The TL Network is preparing to see members gather in this country and south of the border this fall, a sign of the growing confidence it has that the vaccination process to safeguard people against coronavirus is helping lead to a travel industry recovery.
Christine James, the TL Network’s vice-president for Canada, told a Tuesday webinar that the group plans to hold its Fall Regionals events in Vancouver, Edmonton and Toronto, with the number of attendees governed in part by whatever safety protocols are in place at the time.
The regionals are seeing a “really great response,” she added.
And from Oct. 18 to Oct. 21, TL Network will hold its International Conference in Orlando, an event expected to attract people from this country and elsewhere.
“We’re all looking forward again to reunite,” James said.
November saw TL Network hold its Canada Connect virtual event, with James reporting that the average attendee spent over 4 hours at an event that lasted around 5 hours, which she said underscored agent interest.
“They wanted to be trained, they wanted to learn.”
The past year has been a tough one for those in the travel industry but James said there are welcome signs of a rebound, such as agents seeing interest from clients about once again travelling. “What I’m hearing from our members is that the clients are actually reaching out to them.”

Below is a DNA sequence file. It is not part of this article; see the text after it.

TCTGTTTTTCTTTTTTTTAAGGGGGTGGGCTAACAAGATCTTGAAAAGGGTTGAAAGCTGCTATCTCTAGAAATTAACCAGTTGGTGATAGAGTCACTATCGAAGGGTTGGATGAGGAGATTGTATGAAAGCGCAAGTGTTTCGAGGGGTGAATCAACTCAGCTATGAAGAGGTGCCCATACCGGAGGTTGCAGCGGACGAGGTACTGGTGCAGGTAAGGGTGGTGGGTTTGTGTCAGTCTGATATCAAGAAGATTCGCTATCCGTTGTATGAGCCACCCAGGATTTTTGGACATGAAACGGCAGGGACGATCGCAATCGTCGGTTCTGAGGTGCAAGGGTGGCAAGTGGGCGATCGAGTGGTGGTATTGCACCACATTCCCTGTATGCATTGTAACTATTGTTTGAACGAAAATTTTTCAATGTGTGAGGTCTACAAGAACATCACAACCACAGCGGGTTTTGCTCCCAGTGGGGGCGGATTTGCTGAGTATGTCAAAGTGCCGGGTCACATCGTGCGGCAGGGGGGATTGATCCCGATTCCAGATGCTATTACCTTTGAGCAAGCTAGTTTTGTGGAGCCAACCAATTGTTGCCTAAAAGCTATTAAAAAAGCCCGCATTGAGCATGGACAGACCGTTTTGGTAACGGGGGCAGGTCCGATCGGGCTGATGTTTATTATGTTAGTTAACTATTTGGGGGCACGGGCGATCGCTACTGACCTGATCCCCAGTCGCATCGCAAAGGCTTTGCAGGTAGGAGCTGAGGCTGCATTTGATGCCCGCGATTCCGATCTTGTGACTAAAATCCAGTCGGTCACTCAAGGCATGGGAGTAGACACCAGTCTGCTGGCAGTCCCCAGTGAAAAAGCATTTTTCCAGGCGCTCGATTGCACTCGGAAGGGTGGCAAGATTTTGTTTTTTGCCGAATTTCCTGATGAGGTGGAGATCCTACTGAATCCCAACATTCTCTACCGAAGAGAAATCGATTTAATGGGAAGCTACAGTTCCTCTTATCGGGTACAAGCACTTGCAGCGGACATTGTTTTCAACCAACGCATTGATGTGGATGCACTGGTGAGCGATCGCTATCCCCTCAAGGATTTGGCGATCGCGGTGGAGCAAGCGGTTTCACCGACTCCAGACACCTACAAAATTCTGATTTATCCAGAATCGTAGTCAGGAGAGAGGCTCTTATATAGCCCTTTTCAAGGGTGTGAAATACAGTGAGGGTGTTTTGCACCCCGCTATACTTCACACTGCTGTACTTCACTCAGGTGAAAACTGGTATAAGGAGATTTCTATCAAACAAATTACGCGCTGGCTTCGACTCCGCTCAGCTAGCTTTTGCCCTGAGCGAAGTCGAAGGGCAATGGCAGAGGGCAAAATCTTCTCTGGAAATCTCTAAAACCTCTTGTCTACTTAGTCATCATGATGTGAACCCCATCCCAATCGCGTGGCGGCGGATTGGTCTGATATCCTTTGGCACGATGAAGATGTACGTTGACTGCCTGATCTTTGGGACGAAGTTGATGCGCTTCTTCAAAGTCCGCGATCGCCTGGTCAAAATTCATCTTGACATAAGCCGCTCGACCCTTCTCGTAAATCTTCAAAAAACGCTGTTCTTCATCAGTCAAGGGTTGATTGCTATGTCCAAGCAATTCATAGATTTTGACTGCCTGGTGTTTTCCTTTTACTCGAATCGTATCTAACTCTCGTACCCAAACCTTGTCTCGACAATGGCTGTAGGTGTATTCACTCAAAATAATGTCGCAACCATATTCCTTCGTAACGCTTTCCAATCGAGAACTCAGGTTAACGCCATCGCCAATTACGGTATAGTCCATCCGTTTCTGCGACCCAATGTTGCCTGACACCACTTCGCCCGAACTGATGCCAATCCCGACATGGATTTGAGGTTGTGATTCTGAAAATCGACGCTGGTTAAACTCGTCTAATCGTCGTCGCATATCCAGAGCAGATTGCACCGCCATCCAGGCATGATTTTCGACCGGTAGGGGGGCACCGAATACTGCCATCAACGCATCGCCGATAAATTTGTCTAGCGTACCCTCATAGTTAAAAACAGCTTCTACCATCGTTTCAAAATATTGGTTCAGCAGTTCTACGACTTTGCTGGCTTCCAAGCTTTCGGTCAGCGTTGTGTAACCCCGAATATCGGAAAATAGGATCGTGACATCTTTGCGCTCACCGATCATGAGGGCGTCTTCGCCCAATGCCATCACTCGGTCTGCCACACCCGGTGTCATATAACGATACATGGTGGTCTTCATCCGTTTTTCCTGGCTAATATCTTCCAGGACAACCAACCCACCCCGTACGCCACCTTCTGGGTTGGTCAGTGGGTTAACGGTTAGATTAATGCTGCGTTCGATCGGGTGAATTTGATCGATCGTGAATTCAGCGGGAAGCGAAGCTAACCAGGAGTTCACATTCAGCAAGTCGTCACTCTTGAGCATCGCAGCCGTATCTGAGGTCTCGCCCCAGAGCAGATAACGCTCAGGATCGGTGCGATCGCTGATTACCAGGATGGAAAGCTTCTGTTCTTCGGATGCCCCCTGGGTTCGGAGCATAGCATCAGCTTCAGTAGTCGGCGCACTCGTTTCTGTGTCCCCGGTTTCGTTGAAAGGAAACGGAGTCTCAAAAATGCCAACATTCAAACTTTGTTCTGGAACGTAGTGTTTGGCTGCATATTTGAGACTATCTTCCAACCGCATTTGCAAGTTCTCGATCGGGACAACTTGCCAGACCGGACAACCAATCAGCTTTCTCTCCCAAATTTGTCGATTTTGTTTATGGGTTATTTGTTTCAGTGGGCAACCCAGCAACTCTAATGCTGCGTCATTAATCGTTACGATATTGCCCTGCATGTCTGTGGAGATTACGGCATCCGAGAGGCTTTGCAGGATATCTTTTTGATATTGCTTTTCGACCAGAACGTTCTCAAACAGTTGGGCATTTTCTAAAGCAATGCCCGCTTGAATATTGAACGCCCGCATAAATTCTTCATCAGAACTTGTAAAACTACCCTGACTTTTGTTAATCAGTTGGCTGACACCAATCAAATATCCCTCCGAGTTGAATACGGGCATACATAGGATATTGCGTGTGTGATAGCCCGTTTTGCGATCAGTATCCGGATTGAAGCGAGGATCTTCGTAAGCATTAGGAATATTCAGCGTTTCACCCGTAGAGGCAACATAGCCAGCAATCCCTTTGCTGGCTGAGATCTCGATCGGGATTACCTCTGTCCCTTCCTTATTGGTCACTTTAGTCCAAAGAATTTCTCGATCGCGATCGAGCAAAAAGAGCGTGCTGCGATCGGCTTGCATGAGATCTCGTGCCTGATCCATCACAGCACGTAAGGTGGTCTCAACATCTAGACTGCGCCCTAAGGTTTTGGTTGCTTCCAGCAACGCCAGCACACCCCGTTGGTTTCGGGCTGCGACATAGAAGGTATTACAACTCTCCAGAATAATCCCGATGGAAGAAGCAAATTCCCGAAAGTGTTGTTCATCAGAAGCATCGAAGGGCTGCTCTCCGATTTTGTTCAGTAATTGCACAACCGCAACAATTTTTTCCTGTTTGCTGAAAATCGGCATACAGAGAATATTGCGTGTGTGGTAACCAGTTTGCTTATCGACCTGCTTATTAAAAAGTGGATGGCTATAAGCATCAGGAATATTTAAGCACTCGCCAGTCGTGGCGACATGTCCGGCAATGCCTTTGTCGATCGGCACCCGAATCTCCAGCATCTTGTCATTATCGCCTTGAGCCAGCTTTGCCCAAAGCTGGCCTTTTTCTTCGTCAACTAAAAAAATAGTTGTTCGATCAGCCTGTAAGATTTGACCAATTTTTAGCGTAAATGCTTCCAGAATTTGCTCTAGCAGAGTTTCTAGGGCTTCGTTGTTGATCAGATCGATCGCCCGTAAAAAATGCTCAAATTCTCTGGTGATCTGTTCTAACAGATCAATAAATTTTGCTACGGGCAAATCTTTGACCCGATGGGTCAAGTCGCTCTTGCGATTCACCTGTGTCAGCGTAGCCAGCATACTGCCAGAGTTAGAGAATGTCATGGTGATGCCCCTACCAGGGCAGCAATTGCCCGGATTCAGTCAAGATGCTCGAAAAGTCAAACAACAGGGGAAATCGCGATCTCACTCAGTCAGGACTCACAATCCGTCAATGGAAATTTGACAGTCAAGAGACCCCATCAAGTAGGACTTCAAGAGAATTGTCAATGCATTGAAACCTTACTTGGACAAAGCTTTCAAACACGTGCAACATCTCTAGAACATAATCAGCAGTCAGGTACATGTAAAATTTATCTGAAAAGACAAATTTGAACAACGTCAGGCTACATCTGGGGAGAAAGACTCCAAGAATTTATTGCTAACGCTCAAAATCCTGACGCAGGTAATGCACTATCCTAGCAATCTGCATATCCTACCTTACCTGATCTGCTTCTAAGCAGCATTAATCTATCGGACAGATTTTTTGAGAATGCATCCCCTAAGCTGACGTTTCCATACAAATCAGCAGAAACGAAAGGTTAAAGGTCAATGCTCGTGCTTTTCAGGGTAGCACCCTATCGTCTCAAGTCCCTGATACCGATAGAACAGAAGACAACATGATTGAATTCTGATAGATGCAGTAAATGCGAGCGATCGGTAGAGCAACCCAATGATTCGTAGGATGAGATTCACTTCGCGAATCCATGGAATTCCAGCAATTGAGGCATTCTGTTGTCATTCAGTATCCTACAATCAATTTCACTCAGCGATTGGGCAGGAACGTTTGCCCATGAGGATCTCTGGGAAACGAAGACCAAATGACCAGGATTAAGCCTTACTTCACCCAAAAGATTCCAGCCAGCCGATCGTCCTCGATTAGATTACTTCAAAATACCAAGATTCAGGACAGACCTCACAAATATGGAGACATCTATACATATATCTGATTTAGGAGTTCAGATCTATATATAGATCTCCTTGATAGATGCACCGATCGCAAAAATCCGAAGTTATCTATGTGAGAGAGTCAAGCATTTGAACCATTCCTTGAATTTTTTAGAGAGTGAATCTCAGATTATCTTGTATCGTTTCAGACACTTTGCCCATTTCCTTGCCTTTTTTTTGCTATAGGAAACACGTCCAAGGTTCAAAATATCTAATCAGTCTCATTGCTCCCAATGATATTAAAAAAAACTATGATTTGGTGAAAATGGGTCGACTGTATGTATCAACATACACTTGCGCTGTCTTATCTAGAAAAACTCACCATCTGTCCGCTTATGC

James predicted that a climbing booking trend member agencies are reporting will “ramp up” as vaccinations progress.
Meanwhile, Lindsay Pearlman, TL Network’s senior vice-president of international leisure, said TL Network has added 16 agencies in this country this year.
“What we’re finding is that they’re preparing for the return to travel,” Pearlman said of members.
One reason for TL Network’s upbeat outlook is a survey cited during the webinar, which suggested that 49% of respondents said they’re more likely to value a travel agent now than they were before, while 33% said they valued agents as much now as they did previously.
As well, 65% expected agents will “have more influence guiding travellers” than was the case before the coronavirus pandemic.